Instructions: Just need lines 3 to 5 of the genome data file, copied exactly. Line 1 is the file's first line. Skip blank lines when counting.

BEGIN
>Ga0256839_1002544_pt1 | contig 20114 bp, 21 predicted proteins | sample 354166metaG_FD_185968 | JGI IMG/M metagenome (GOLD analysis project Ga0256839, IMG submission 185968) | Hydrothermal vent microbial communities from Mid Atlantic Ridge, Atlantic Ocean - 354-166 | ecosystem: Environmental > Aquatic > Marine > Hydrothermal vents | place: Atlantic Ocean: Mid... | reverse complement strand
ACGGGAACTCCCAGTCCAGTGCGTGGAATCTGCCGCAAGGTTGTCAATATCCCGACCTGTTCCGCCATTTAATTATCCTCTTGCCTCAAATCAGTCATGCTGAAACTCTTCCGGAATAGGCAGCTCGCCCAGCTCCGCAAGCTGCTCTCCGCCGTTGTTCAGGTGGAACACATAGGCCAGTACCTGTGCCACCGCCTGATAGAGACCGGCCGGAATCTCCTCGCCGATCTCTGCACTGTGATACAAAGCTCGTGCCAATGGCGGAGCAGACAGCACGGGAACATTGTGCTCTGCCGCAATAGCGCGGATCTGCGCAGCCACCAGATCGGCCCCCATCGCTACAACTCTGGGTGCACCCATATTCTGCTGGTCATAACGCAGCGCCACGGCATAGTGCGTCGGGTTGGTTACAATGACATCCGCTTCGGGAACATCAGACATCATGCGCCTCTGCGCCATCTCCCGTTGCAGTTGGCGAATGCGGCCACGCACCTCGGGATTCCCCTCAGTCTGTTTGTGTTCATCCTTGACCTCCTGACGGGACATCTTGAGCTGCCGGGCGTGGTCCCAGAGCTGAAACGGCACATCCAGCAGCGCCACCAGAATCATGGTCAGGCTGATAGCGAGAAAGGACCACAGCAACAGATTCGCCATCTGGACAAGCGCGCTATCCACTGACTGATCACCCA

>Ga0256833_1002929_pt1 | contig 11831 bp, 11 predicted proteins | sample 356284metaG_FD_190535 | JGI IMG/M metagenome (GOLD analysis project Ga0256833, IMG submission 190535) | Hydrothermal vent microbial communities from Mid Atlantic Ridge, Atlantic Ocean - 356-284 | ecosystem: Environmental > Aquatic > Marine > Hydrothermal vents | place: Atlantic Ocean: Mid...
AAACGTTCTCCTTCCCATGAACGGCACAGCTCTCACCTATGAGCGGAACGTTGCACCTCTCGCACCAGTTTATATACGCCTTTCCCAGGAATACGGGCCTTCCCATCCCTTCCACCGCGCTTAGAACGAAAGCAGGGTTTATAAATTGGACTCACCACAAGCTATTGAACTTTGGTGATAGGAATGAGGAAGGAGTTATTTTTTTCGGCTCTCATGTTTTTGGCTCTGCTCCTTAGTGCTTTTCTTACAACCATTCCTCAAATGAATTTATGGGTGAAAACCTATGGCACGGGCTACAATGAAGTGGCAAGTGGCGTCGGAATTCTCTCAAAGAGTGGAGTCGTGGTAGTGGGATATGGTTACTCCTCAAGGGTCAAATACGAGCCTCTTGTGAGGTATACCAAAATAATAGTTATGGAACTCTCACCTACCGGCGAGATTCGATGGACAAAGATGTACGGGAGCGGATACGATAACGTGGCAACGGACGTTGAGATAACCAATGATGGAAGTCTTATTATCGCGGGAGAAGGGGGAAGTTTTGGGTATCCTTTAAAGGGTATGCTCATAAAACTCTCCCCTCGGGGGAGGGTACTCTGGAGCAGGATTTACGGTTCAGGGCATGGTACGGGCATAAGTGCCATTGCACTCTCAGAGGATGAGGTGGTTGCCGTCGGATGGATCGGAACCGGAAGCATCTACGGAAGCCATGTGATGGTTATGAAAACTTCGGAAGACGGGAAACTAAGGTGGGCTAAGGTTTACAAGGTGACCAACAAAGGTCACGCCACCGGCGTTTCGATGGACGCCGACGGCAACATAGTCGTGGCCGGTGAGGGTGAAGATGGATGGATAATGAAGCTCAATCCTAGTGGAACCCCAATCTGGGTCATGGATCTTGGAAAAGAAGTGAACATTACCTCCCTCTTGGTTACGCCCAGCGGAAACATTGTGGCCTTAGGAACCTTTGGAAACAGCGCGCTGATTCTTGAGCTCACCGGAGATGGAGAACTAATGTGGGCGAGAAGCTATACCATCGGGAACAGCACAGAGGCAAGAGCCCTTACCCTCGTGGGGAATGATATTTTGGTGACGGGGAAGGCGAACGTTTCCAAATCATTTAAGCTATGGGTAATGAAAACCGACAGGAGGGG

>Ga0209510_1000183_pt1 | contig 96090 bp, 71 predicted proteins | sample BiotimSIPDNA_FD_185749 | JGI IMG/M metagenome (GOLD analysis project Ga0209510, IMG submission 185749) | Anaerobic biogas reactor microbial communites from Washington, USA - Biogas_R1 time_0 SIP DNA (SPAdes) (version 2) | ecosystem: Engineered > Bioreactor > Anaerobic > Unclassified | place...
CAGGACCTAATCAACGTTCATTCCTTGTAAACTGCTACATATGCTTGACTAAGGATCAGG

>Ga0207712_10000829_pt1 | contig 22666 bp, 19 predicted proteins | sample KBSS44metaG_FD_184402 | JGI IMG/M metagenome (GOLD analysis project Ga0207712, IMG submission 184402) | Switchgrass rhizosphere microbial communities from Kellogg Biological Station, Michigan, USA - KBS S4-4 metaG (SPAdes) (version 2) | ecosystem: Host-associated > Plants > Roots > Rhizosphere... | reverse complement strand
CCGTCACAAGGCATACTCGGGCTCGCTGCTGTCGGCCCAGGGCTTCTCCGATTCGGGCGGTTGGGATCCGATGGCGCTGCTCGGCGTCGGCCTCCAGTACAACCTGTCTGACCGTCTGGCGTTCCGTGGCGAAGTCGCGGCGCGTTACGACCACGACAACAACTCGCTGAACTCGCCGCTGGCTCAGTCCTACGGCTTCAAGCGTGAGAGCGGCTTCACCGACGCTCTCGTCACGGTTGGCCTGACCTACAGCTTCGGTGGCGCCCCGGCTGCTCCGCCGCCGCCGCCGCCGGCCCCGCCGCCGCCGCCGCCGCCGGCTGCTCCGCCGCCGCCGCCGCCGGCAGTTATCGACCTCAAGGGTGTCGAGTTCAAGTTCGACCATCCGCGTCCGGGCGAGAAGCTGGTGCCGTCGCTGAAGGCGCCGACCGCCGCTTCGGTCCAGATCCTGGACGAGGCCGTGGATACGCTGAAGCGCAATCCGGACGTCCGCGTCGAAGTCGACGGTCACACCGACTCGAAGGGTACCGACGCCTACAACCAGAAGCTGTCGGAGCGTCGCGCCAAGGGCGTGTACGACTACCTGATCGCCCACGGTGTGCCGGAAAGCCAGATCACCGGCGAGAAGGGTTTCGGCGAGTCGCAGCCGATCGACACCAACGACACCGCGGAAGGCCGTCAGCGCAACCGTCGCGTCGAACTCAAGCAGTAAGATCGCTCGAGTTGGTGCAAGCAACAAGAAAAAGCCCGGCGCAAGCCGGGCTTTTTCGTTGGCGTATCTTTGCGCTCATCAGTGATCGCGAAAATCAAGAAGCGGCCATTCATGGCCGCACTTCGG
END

>Ga0256833_1002929_pt1 | contig 11831 bp, 11 predicted proteins | sample 356284metaG_FD_190535 | JGI IMG/M metagenome (GOLD analysis project Ga0256833, IMG submission 190535) | Hydrothermal vent microbial communities from Mid Atlantic Ridge, Atlantic Ocean - 356-284 | ecosystem: Environmental > Aquatic > Marine > Hydrothermal vents | place: Atlantic Ocean: Mid...
AAACGTTCTCCTTCCCATGAACGGCACAGCTCTCACCTATGAGCGGAACGTTGCACCTCTCGCACCAGTTTATATACGCCTTTCCCAGGAATACGGGCCTTCCCATCCCTTCCACCGCGCTTAGAACGAAAGCAGGGTTTATAAATTGGACTCACCACAAGCTATTGAACTTTGGTGATAGGAATGAGGAAGGAGTTATTTTTTTCGGCTCTCATGTTTTTGGCTCTGCTCCTTAGTGCTTTTCTTACAACCATTCCTCAAATGAATTTATGGGTGAAAACCTATGGCACGGGCTACAATGAAGTGGCAAGTGGCGTCGGAATTCTCTCAAAGAGTGGAGTCGTGGTAGTGGGATATGGTTACTCCTCAAGGGTCAAATACGAGCCTCTTGTGAGGTATACCAAAATAATAGTTATGGAACTCTCACCTACCGGCGAGATTCGATGGACAAAGATGTACGGGAGCGGATACGATAACGTGGCAACGGACGTTGAGATAACCAATGATGGAAGTCTTATTATCGCGGGAGAAGGGGGAAGTTTTGGGTATCCTTTAAAGGGTATGCTCATAAAACTCTCCCCTCGGGGGAGGGTACTCTGGAGCAGGATTTACGGTTCAGGGCATGGTACGGGCATAAGTGCCATTGCACTCTCAGAGGATGAGGTGGTTGCCGTCGGATGGATCGGAACCGGAAGCATCTACGGAAGCCATGTGATGGTTATGAAAACTTCGGAAGACGGGAAACTAAGGTGGGCTAAGGTTTACAAGGTGACCAACAAAGGTCACGCCACCGGCGTTTCGATGGACGCCGACGGCAACATAGTCGTGGCCGGTGAGGGTGAAGATGGATGGATAATGAAGCTCAATCCTAGTGGAACCCCAATCTGGGTCATGGATCTTGGAAAAGAAGTGAACATTACCTCCCTCTTGGTTACGCCCAGCGGAAACATTGTGGCCTTAGGAACCTTTGGAAACAGCGCGCTGATTCTTGAGCTCACCGGAGATGGAGAACTAATGTGGGCGAGAAGCTATACCATCGGGAACAGCACAGAGGCAAGAGCCCTTACCCTCGTGGGGAATGATATTTTGGTGACGGGGAAGGCGAACGTTTCCAAATCATTTAAGCTATGGGTAATGAAAACCGACAGGAGGGG

>Ga0209510_1000183_pt1 | contig 96090 bp, 71 predicted proteins | sample BiotimSIPDNA_FD_185749 | JGI IMG/M metagenome (GOLD analysis project Ga0209510, IMG submission 185749) | Anaerobic biogas reactor microbial communites from Washington, USA - Biogas_R1 time_0 SIP DNA (SPAdes) (version 2) | ecosystem: Engineered > Bioreactor > Anaerobic > Unclassified | place...